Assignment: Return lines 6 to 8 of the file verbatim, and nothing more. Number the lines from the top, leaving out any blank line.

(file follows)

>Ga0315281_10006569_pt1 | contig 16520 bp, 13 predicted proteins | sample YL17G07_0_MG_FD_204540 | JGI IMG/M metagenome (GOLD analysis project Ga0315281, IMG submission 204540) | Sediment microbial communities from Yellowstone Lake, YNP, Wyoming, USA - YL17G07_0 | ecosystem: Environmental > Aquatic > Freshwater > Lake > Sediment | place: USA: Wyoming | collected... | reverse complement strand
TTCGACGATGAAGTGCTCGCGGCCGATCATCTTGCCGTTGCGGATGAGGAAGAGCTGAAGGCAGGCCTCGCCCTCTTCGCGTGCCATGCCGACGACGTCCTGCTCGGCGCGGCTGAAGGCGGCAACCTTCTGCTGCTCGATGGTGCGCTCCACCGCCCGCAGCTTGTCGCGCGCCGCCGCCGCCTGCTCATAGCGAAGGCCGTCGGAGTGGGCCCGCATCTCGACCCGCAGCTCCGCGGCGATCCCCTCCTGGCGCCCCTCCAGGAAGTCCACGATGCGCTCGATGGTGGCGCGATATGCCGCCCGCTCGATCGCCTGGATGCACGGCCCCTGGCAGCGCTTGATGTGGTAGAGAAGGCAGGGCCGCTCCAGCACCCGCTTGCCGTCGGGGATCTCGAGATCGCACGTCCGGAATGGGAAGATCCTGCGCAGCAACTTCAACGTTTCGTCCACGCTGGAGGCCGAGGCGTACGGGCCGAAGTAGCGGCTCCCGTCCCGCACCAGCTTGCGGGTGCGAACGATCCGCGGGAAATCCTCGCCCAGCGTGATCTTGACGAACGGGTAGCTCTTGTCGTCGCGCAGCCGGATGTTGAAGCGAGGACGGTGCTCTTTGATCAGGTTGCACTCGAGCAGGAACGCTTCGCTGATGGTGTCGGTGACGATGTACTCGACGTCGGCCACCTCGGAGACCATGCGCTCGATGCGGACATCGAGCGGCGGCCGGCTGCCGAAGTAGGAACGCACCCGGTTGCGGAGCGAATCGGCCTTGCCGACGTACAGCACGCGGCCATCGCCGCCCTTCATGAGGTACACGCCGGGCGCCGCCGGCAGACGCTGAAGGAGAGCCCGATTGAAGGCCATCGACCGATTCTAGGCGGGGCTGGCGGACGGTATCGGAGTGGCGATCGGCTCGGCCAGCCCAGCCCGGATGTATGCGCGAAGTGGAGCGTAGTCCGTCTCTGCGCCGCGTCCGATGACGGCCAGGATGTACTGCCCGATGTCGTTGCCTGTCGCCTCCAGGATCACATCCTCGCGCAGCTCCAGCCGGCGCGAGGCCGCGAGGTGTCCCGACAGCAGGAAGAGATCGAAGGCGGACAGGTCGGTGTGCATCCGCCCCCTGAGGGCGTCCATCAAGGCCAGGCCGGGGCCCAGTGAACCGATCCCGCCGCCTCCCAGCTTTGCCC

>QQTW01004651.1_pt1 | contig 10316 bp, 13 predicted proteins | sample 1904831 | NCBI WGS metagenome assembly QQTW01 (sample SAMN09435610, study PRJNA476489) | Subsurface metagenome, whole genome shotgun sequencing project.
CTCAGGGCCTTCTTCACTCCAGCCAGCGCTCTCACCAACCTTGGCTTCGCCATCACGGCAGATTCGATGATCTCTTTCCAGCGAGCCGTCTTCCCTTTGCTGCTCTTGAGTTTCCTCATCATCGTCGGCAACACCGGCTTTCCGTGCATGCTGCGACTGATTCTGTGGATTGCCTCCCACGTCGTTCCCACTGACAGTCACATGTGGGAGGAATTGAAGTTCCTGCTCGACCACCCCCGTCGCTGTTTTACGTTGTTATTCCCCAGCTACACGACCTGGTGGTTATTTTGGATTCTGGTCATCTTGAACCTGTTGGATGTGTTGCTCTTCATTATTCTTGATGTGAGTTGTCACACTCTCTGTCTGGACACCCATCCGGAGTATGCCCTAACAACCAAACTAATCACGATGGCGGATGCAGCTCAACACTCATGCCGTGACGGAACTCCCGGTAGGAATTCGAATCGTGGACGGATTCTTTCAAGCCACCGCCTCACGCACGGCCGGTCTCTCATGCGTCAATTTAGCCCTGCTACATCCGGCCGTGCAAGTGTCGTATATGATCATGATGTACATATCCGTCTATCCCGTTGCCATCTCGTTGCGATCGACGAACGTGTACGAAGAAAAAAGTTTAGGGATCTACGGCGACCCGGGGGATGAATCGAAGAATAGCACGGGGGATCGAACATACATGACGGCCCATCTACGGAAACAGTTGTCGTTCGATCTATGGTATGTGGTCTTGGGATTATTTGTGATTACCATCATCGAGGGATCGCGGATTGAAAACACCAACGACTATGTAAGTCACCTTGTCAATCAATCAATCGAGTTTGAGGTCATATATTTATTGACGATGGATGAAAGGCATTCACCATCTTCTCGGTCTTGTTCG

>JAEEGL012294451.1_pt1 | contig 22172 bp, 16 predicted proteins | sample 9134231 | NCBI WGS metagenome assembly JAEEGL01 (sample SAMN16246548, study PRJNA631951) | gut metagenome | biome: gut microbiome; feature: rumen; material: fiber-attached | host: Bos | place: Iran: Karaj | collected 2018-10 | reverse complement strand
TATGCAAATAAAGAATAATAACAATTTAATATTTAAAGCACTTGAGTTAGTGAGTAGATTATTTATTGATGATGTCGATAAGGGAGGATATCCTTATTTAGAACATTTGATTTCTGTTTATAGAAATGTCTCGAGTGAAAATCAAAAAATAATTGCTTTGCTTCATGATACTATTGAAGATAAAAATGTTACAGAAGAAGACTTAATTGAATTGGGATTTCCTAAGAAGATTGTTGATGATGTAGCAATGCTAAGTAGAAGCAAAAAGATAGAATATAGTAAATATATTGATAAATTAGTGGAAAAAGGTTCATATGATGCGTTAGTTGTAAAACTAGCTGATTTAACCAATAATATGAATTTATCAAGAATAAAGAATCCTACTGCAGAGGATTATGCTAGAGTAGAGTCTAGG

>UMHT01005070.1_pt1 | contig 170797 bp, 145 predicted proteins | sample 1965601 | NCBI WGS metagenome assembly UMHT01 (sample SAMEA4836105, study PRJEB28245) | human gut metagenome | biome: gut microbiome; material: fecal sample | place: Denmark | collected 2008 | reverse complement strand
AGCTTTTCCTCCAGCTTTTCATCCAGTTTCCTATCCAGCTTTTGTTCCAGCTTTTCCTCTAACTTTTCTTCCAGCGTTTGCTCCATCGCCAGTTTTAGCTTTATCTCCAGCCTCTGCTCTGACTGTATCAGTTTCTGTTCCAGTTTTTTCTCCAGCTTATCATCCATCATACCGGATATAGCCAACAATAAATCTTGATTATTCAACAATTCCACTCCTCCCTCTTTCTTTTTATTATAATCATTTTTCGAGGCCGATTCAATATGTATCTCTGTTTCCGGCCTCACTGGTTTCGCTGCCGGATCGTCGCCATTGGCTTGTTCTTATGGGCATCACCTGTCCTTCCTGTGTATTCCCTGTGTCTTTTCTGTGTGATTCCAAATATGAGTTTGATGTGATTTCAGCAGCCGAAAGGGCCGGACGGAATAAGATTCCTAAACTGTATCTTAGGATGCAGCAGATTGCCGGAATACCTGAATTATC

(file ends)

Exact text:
TATGCAAATAAAGAATAATAACAATTTAATATTTAAAGCACTTGAGTTAGTGAGTAGATTATTTATTGATGATGTCGATAAGGGAGGATATCCTTATTTAGAACATTTGATTTCTGTTTATAGAAATGTCTCGAGTGAAAATCAAAAAATAATTGCTTTGCTTCATGATACTATTGAAGATAAAAATGTTACAGAAGAAGACTTAATTGAATTGGGATTTCCTAAGAAGATTGTTGATGATGTAGCAATGCTAAGTAGAAGCAAAAAGATAGAATATAGTAAATATATTGATAAATTAGTGGAAAAAGGTTCATATGATGCGTTAGTTGTAAAACTAGCTGATTTAACCAATAATATGAATTTATCAAGAATAAAGAATCCTACTGCAGAGGATTATGCTAGAGTAGAGTCTAGG

>UMHT01005070.1_pt1 | contig 170797 bp, 145 predicted proteins | sample 1965601 | NCBI WGS metagenome assembly UMHT01 (sample SAMEA4836105, study PRJEB28245) | human gut metagenome | biome: gut microbiome; material: fecal sample | place: Denmark | collected 2008 | reverse complement strand
AGCTTTTCCTCCAGCTTTTCATCCAGTTTCCTATCCAGCTTTTGTTCCAGCTTTTCCTCTAACTTTTCTTCCAGCGTTTGCTCCATCGCCAGTTTTAGCTTTATCTCCAGCCTCTGCTCTGACTGTATCAGTTTCTGTTCCAGTTTTTTCTCCAGCTTATCATCCATCATACCGGATATAGCCAACAATAAATCTTGATTATTCAACAATTCCACTCCTCCCTCTTTCTTTTTATTATAATCATTTTTCGAGGCCGATTCAATATGTATCTCTGTTTCCGGCCTCACTGGTTTCGCTGCCGGATCGTCGCCATTGGCTTGTTCTTATGGGCATCACCTGTCCTTCCTGTGTATTCCCTGTGTCTTTTCTGTGTGATTCCAAATATGAGTTTGATGTGATTTCAGCAGCCGAAAGGGCCGGACGGAATAAGATTCCTAAACTGTATCTTAGGATGCAGCAGATTGCCGGAATACCTGAATTATC